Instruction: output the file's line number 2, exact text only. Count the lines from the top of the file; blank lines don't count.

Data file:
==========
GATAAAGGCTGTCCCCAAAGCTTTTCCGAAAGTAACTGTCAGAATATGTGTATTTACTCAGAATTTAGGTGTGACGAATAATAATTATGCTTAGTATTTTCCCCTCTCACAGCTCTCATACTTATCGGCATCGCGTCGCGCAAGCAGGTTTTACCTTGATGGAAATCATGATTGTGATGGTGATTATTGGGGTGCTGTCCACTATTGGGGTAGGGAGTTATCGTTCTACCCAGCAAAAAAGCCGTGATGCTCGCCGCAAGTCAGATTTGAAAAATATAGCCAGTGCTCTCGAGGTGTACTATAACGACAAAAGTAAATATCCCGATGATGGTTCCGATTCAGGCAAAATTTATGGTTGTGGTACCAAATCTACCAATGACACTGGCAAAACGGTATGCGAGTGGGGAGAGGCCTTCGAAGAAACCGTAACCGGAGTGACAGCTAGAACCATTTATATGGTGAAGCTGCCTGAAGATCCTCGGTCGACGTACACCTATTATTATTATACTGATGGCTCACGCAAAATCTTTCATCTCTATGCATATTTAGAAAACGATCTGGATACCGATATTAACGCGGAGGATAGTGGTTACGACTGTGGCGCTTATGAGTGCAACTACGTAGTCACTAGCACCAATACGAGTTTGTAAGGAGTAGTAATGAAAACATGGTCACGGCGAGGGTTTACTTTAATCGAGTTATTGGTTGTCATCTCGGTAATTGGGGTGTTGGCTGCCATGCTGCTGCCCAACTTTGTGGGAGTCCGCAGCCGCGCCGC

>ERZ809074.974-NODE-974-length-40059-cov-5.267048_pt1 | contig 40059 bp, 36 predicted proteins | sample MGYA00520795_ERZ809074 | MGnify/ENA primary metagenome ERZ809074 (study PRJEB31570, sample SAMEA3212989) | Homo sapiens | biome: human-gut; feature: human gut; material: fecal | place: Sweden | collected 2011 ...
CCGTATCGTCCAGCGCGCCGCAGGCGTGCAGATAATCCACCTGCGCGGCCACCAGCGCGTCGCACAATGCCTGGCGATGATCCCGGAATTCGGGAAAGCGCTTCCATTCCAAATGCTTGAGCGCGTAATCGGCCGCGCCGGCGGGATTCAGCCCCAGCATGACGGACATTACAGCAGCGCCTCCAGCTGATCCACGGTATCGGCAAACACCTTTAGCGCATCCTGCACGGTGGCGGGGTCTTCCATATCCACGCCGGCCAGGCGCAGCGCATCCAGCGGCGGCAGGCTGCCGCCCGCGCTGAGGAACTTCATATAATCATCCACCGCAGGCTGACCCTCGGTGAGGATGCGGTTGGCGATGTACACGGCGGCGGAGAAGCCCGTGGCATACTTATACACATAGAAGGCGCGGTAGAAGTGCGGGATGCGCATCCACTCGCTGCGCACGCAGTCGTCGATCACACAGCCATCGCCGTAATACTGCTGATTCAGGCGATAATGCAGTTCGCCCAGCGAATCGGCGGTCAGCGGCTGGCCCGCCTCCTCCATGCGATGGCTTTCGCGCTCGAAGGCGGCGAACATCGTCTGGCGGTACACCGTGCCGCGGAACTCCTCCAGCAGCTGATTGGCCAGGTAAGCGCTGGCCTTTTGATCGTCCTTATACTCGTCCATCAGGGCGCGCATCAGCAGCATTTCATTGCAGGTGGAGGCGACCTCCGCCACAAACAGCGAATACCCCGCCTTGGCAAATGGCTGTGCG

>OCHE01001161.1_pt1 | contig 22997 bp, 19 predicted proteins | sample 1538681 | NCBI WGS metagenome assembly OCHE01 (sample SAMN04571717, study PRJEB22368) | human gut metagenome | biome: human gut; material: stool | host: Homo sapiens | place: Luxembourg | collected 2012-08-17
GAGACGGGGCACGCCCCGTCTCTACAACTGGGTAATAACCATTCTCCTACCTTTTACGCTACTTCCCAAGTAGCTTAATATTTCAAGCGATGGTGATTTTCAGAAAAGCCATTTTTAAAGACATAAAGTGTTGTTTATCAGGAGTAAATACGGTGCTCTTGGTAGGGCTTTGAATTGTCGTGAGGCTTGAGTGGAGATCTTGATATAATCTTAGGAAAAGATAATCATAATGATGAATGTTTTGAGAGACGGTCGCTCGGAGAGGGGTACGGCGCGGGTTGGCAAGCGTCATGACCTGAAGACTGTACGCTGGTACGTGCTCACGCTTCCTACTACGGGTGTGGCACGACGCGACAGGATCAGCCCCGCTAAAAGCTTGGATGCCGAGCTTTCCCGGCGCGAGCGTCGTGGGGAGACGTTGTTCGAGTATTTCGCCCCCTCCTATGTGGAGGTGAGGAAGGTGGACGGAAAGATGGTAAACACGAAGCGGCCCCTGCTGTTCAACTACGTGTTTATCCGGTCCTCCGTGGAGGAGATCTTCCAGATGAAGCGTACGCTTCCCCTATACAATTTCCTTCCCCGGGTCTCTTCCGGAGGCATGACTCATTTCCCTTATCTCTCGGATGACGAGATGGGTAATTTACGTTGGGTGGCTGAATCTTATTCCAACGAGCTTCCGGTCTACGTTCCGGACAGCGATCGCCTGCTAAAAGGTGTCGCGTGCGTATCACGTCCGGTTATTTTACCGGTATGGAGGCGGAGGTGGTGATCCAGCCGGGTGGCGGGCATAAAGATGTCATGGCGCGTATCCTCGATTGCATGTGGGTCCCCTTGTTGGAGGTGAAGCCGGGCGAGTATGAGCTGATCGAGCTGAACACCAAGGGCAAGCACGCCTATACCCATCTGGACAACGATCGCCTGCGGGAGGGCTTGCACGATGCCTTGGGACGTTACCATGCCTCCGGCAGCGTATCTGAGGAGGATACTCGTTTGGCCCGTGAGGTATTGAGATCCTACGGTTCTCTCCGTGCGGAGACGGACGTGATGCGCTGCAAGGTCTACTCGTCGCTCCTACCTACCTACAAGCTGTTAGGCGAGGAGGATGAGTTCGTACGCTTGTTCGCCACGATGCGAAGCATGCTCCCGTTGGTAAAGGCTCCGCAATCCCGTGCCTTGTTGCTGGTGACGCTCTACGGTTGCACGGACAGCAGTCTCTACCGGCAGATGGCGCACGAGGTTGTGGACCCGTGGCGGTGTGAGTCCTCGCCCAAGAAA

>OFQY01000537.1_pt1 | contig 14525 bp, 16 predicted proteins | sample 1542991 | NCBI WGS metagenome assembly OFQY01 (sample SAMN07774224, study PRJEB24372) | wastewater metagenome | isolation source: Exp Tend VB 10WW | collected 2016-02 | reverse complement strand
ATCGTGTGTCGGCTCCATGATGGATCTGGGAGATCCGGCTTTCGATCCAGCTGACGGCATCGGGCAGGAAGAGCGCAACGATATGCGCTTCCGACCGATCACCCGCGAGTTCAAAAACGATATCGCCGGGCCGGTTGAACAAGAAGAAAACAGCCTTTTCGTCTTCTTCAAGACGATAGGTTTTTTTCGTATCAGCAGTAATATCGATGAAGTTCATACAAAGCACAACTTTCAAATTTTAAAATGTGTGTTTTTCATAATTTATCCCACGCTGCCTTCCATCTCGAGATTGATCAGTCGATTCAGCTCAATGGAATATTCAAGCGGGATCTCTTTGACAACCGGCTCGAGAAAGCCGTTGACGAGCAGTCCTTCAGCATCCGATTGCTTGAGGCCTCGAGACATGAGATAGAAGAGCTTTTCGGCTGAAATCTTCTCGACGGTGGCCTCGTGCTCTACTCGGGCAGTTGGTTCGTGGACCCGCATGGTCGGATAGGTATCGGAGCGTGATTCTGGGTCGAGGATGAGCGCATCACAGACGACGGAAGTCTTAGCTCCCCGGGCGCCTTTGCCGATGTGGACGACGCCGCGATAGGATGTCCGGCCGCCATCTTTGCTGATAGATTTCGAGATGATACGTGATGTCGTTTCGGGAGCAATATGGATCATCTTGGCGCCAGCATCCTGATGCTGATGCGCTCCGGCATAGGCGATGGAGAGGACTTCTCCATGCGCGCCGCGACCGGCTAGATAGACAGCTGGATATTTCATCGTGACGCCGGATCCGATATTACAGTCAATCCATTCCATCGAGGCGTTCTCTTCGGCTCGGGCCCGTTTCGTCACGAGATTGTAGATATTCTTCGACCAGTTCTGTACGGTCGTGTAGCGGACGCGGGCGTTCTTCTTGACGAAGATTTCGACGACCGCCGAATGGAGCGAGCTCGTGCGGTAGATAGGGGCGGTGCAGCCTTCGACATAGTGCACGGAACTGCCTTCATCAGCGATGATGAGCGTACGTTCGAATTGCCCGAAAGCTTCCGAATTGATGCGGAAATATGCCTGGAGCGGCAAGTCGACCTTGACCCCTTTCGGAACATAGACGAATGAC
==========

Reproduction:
>ERZ809074.974-NODE-974-length-40059-cov-5.267048_pt1 | contig 40059 bp, 36 predicted proteins | sample MGYA00520795_ERZ809074 | MGnify/ENA primary metagenome ERZ809074 (study PRJEB31570, sample SAMEA3212989) | Homo sapiens | biome: human-gut; feature: human gut; material: fecal | place: Sweden | collected 2011 ...